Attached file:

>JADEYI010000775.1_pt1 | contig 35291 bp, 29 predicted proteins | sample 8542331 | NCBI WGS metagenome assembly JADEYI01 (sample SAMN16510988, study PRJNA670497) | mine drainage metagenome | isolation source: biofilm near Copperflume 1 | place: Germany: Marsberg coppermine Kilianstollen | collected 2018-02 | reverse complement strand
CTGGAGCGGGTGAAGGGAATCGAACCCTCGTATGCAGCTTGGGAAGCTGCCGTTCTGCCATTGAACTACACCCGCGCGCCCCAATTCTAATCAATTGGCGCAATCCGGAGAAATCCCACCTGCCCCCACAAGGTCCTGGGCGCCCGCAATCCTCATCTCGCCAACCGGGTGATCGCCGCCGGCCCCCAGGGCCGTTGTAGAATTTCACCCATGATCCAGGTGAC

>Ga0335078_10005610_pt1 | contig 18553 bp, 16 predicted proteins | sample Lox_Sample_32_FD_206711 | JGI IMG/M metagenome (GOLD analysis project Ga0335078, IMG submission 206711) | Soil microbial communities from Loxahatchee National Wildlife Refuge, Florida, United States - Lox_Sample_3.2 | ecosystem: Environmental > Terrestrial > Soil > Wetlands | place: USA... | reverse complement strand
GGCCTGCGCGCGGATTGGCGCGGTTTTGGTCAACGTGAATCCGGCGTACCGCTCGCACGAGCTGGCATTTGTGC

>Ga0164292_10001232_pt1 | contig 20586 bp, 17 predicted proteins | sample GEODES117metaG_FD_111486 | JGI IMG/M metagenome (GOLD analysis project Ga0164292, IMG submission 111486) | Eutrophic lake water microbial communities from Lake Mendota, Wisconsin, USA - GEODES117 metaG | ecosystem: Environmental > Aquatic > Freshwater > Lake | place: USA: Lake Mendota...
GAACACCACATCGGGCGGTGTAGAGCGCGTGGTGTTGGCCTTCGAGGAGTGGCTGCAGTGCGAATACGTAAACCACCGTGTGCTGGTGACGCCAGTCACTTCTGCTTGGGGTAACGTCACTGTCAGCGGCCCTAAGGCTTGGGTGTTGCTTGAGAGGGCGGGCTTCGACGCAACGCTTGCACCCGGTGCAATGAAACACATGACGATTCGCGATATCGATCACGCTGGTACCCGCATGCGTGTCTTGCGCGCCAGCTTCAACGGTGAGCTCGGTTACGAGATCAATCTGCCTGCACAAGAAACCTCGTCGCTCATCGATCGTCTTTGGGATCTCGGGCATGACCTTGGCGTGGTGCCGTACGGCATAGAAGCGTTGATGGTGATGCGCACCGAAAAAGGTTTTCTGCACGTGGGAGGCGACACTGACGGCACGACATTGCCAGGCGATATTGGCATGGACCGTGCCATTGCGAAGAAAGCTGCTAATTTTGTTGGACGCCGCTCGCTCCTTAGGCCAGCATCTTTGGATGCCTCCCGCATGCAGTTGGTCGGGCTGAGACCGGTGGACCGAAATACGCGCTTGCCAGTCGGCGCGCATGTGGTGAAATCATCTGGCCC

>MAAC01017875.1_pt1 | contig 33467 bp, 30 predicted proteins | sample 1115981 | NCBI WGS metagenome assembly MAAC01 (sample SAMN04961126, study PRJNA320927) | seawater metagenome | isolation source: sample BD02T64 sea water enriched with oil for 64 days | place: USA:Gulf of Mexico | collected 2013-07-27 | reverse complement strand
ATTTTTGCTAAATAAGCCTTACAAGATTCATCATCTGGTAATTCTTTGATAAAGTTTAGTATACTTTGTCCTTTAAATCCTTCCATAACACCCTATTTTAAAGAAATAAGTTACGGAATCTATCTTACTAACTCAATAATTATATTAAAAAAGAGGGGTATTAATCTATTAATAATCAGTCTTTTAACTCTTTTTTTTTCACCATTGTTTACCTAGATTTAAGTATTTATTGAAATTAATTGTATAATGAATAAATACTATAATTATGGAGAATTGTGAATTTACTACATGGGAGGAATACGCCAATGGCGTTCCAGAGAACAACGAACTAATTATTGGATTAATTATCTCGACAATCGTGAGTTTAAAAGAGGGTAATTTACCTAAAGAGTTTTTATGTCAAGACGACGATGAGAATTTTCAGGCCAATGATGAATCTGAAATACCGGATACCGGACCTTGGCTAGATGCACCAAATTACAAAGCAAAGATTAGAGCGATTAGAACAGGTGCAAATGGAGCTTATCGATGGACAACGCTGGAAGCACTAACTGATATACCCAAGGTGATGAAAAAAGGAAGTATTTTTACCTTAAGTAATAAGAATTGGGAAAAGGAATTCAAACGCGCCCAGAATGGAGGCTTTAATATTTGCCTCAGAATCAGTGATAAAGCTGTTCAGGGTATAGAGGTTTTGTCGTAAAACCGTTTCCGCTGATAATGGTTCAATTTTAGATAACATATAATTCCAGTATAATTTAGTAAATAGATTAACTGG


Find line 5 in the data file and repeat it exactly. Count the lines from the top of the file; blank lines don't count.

>Ga0164292_10001232_pt1 | contig 20586 bp, 17 predicted proteins | sample GEODES117metaG_FD_111486 | JGI IMG/M metagenome (GOLD analysis project Ga0164292, IMG submission 111486) | Eutrophic lake water microbial communities from Lake Mendota, Wisconsin, USA - GEODES117 metaG | ecosystem: Environmental > Aquatic > Freshwater > Lake | place: USA: Lake Mendota...